To turn off the analog (direct current) capability of your decoder, you must first program it by changing one configuration variable (CV.) In most, but certainly not all (Lenz and ESU being noteworthy exceptions,) modern NMRA-compliant decoders (Digitrax, Soundtraxx, Train Control Systems, and North Coast Engineering,) direct current is controlled by bit #2, which has a numerical value of 4, within CV29. So in simple terms, you must subtract a value of 4 from whatever number is already in CV29. The easiest way of doing this is by placing your engine on the Programming Track, calling up your engine’s number, accessing CV29 and then programming the same CV to the desired value. For instance, let’s say you get a reading of CV29=38, you would program CV29 to a value of 34.
Let’s say that you don’t have access to a programming track and are forced to use Programming-on-the Main (PoM) to turn off the DC feature of your decoder. Unfortunately due to limitations of the DCC system, you cannot read back what values are in CV29, but you can make an educated guess based on the following information:
*If your loco address is between 1 and 127 (including the default address of 3,) your CV29 probably has a default value of 6, so to turn off DC, program CV29 to 2.
*If your loco address is between 128 and 9999, your CV29 is probably the value of 38. So to turn off DC, program CV29 to 34.
Note: If your loco has had the Normal Direction of Travel (NDoT) reversed, ie- running long-hood forward in a diesel engine, add a value of 1 to CV29. In the first example for instance, if it was an engine with the long-hood forward, with an address between 1 and 127, the default of CV29 would have been 7, so to turn off DC the value would be changed to 3. In the second example, for a long-hood-forward engine with an address 128 or higher, CV29 would have been 39, so the value would have been changed to 35.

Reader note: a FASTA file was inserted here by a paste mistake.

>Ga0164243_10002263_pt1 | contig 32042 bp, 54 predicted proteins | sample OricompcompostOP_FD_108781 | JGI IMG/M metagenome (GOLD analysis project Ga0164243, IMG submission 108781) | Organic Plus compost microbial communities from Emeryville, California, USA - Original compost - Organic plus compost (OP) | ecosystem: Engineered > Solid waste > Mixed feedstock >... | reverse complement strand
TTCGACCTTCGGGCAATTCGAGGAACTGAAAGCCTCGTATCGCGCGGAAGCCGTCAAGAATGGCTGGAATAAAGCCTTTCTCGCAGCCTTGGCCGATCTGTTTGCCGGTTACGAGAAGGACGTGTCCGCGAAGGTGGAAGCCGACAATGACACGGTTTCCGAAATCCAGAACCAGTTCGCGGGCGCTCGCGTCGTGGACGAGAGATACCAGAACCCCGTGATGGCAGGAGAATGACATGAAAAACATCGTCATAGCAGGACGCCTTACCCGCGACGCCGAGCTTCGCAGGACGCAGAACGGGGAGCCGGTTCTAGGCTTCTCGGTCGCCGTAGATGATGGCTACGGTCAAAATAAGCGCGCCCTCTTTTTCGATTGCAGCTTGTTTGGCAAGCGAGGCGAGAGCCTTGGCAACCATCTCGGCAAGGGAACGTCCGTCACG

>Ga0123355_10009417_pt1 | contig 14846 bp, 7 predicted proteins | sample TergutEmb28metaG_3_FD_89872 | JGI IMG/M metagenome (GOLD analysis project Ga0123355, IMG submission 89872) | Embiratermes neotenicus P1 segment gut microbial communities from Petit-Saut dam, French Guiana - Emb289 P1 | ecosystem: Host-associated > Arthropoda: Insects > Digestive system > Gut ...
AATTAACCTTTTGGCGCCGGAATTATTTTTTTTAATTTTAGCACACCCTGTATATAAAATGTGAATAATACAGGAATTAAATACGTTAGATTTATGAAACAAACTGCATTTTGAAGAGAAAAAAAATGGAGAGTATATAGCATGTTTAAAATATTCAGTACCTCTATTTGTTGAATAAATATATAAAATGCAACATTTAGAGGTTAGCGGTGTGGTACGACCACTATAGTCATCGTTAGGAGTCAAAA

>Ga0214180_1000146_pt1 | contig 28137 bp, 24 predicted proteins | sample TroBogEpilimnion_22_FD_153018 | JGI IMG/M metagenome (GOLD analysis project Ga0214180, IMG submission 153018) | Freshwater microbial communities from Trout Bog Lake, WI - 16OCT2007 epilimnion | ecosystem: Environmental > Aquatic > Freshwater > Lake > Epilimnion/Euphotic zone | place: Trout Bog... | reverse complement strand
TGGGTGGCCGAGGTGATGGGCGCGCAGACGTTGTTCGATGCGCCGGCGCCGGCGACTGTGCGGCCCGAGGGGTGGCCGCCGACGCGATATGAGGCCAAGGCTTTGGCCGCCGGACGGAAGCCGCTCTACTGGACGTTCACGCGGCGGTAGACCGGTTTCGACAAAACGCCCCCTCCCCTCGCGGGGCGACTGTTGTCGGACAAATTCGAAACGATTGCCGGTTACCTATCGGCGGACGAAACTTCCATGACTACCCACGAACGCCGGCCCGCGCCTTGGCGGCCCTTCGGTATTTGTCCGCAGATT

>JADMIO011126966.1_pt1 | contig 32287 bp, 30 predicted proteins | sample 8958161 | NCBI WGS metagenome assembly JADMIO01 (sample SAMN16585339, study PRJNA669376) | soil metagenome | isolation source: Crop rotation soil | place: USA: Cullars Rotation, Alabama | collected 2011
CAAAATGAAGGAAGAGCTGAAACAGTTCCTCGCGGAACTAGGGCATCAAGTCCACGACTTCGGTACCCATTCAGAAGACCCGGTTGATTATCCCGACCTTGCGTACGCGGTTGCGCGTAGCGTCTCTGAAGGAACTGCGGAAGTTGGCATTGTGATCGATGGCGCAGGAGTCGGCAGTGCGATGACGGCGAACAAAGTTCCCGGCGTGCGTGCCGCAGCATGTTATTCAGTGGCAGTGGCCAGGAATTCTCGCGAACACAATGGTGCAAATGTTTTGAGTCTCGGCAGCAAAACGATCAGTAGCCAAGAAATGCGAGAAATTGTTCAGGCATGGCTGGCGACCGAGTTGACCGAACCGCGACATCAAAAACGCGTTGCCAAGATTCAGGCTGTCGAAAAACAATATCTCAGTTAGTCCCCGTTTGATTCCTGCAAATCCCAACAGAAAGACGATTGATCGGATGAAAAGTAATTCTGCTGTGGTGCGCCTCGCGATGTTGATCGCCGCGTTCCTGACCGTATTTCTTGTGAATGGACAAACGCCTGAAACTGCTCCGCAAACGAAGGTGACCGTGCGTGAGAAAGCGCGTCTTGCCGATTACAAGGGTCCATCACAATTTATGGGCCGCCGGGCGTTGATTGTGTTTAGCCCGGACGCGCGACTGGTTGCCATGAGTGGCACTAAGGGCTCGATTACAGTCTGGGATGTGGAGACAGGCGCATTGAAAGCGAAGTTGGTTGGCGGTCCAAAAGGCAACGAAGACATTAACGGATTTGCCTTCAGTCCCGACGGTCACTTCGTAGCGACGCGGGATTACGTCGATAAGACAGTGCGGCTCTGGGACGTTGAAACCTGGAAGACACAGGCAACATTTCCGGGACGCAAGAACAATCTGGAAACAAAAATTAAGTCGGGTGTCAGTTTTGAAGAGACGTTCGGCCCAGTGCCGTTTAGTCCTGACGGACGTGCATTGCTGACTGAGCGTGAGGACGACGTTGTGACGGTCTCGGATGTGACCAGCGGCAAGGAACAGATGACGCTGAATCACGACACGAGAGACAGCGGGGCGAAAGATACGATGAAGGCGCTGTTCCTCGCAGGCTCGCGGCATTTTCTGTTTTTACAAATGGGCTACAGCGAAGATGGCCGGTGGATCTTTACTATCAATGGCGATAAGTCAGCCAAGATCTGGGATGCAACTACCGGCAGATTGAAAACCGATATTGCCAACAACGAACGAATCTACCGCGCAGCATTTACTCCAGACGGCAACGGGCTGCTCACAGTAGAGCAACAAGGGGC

Some older decoders, non-NMRA-compliant decoders, Lenz, and ESU decoders’ CVs vary from model-to-model, so to turn off direct current on those decoders, please refer to their product manuals, which are easily obtained free-of-charge online through the manufacturers’ websites.
Another situation in which you may wish to turn off the analog function of your decoder is when your layout uses a large-scale decoder to provide analog power to the layout’s tracks. As an example, our club’s home layout uses O-scale decoders connected directly to the command station, and the output (motor) wires from the decoder are wired directly to the tracks. Since there is a decoder providing power to the tracks, the power isn’t ‘pure’ direct current, by which a typical analog-only engine won’t be bothered and will run just fine. However, when one attempts to run a DCC-equipped locomotive as an analog loco on those same tracks, it results in jerky operation at best, and a great buildup of potentially-damaging heat in the decoder and motor at worst. In a nutshell, you can’t use a decoder to run another decoder. Therefore at our layout we recommend that if a loco has a decoder, it must be run on DCC only, and analog-only locos be run using our version of direct current.
I hope you now have a good understanding of runaway engines, how they happen, and what you can do about them. Feel free to contact me through the BMRC website if you have any questions, or refer to your decoder’s manual for clarification. Here is a list of the most common manufacturers’ U.S. web pages...
Here is a list of the most common decoder manufacturers' on U.S. web pages: